Fewer parents of pupils in Flemish community education (so-called GO! schools) are able to pay for their children's school bills on time, indicating an underlying poverty problem.
In Flanders, one in seven pupils grows up in poverty, which has many faces among young children at schools, from empty lunch boxes to worn-out clothes and shoes. For the education organisation, unpaid school bills are the most tangible indicators.
In 2018, the total amount of unpaid bills in community education was 8% of revenue, resulting in schools missing out on €7.6 million in revenue. By last year, this share rose to 13%, as €11 million in school bills remained outstanding.
"A study of individuals and families in debt mediation found that school bill usually appears to be the first to be paid. The conclusion: if a family does not pay the school bill, there is a serious underlying problem — usually poverty," the organisation wrote in a statement, adding that access to certain activities such as multi-day trips is still linked to socio-economic background.
The average outstanding amount per pupil has also increased from €36.6 to €48.3. In turn, the average payment period rose from 30 days to almost 50 days.
"The alarm signals are going off yet again," Dutch-speaking Green party Groen co-chair Nadia Naji said. "Every child deserves an equal start, but in reality, we see children with no books or an empty stomach in class."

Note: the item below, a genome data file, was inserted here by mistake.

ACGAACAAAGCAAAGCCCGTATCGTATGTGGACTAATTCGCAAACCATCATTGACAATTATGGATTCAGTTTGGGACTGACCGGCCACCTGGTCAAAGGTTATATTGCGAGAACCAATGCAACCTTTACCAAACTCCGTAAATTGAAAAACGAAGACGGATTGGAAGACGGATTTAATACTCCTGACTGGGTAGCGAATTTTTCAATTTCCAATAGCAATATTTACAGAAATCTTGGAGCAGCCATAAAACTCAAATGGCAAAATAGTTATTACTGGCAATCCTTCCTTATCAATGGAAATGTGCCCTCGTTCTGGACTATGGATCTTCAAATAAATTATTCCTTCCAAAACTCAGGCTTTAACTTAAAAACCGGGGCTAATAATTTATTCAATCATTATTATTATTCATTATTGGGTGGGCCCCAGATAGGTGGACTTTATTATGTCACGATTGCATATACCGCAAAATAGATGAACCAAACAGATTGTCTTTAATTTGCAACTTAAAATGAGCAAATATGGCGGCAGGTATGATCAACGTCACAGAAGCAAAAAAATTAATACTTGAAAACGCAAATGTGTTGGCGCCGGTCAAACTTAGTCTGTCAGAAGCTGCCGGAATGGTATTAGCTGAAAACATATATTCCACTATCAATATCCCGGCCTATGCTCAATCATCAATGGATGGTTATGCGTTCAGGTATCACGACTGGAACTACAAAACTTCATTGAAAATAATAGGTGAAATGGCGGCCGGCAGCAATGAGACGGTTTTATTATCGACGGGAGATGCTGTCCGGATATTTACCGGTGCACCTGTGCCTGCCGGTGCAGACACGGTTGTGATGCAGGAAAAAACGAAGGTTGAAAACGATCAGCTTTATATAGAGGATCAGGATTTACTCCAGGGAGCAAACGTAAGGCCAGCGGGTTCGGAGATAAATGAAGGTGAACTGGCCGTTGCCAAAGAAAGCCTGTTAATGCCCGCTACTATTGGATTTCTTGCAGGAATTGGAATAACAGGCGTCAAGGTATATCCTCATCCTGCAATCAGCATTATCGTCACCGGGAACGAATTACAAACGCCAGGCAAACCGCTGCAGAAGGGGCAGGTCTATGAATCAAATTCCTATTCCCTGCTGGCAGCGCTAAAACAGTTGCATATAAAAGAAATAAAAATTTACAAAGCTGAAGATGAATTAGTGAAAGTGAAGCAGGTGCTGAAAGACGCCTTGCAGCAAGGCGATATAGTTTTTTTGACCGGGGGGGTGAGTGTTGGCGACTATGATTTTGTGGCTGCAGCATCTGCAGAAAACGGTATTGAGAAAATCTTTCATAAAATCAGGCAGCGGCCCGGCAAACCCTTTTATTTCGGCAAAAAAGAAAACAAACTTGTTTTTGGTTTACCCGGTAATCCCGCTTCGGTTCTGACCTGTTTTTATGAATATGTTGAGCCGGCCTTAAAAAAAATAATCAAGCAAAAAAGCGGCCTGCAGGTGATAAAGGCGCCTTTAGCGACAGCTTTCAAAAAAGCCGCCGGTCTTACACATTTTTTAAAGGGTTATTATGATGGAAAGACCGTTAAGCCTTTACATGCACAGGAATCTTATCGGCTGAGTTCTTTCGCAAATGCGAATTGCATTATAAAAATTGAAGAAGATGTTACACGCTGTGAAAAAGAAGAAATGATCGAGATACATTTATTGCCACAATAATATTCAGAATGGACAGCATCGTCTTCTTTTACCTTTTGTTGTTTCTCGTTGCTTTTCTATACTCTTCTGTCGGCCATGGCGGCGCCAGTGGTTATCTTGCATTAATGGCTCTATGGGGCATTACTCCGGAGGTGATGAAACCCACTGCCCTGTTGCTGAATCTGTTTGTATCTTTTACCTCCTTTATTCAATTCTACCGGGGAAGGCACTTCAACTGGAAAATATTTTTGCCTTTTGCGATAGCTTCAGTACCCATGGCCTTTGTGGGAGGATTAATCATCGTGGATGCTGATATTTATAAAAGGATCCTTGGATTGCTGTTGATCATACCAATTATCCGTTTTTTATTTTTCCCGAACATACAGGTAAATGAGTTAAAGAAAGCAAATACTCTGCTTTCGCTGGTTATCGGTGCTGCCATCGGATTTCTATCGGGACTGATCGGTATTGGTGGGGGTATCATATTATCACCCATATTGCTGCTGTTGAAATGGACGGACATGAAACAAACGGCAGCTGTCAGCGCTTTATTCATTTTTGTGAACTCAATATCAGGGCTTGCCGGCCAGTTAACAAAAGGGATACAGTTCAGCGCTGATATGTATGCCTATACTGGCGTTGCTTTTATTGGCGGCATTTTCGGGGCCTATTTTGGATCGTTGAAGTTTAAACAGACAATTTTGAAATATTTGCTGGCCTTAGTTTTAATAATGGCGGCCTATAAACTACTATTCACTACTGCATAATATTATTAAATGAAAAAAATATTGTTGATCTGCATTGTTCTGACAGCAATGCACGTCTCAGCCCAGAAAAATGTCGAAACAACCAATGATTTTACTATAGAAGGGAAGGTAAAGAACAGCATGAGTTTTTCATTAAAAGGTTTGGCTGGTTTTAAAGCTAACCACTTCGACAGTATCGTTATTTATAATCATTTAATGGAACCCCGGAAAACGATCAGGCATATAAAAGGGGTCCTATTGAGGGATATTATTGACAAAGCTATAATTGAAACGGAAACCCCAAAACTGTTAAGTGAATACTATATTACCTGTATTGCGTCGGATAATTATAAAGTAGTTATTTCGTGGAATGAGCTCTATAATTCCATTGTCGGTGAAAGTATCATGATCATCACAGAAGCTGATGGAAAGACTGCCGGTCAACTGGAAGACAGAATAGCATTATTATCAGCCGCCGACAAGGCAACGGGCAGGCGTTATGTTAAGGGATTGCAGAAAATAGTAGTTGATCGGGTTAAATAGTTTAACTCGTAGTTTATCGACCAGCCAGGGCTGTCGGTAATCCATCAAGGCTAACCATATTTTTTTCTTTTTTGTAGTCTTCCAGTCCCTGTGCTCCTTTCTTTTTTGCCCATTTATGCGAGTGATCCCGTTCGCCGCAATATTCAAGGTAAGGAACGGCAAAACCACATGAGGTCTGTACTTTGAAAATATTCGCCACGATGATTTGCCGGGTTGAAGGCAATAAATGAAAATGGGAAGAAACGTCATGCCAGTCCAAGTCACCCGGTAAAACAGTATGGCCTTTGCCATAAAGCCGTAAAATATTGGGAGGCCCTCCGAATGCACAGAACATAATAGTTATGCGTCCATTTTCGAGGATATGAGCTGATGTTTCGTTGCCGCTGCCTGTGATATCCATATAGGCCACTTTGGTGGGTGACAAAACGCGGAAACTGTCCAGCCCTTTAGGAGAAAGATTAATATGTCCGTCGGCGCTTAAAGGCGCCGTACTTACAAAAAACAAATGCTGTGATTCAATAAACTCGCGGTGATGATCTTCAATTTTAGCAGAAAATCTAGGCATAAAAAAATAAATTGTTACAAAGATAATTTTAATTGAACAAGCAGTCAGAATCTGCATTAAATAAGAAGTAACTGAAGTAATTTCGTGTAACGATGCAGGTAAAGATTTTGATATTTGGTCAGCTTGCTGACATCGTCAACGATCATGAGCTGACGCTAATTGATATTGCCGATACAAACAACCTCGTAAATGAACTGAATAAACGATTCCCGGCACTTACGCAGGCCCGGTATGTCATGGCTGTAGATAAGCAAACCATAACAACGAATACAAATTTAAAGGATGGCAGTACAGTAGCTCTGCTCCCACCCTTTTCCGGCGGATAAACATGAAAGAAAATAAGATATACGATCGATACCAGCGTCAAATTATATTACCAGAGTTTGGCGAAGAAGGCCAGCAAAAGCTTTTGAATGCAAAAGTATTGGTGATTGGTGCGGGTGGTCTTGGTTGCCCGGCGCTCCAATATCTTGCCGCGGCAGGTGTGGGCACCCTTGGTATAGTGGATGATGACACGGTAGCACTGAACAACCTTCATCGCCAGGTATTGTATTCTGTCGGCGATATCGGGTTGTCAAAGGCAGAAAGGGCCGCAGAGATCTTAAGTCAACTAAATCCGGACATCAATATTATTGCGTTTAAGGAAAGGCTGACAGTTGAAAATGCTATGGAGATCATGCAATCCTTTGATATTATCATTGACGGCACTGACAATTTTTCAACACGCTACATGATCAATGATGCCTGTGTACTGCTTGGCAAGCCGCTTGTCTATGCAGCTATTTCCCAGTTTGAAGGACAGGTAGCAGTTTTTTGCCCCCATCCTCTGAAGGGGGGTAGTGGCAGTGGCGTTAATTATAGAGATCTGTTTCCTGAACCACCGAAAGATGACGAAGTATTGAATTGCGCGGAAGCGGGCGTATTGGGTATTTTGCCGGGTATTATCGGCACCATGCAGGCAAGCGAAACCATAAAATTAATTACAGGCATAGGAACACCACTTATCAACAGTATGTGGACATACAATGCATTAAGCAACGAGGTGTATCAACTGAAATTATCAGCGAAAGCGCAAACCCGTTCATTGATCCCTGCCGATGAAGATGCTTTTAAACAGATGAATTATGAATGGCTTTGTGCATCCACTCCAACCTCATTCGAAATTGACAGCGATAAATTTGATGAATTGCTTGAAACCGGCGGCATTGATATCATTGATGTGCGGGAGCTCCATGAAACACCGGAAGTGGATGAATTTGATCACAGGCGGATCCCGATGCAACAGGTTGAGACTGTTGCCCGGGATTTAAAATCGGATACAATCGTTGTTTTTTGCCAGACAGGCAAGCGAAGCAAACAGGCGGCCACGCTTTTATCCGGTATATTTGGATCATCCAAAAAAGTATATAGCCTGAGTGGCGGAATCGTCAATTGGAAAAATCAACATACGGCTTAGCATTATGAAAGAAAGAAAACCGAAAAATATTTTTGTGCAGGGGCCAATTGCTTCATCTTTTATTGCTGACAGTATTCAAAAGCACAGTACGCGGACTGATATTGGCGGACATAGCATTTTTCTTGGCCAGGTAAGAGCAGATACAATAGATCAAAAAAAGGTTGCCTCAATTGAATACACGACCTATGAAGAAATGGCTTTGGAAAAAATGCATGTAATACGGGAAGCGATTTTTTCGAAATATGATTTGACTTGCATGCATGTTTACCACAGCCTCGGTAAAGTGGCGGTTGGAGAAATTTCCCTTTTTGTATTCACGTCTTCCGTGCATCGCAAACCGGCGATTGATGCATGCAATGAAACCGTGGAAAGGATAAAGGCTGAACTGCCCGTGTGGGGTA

Visible alarm signal
The education administration noted these figures are an alarm signal and has vowed to take up the fight against unpaid bills, arguing that schools or teachers cannot solve this problem alone. We feel a responsibility to be part of the solution," the statement read.
"Within the GO!, schools and institutions have been making efforts for years to keep school fees low for parents," said Koen Pelleriaux, deputy director of the GO!. Now, ten years after publishing its first vision on the issue, GO! is revisiting policies around school cost control in a new vision statement.
This includes a set of measures and principles that can be taken by schools and policymakers, with a focus on prevention, for example avoiding costs for parents and strengthening school policies, such as transparency on school fees and being creative and cost-conscious about school trips, for example by organising fund-raisers to help pay for trips.
The organisation also put forward several measures to ensure pupils' socio-economic backgrounds don't impede their learning chances, by aligning study costs with parents' incomes, guaranteeing textbooks for everyone at the start of the school year and exploring the possibility of providing children of low-income households free, healthy meals.
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Finally, a call for a price cap on school bills for secondary education was reiterated. Social democratic party Vooruit and Groen have also called for this measure, "because every child deserves an equal start and education is the prime place to give it to children, regardless of their parents' income or financial capacity."
"It is important that we take our responsibility as education providers in order to guarantee equal access to quality education and equal opportunities for a diploma for everyone," the statement concluded.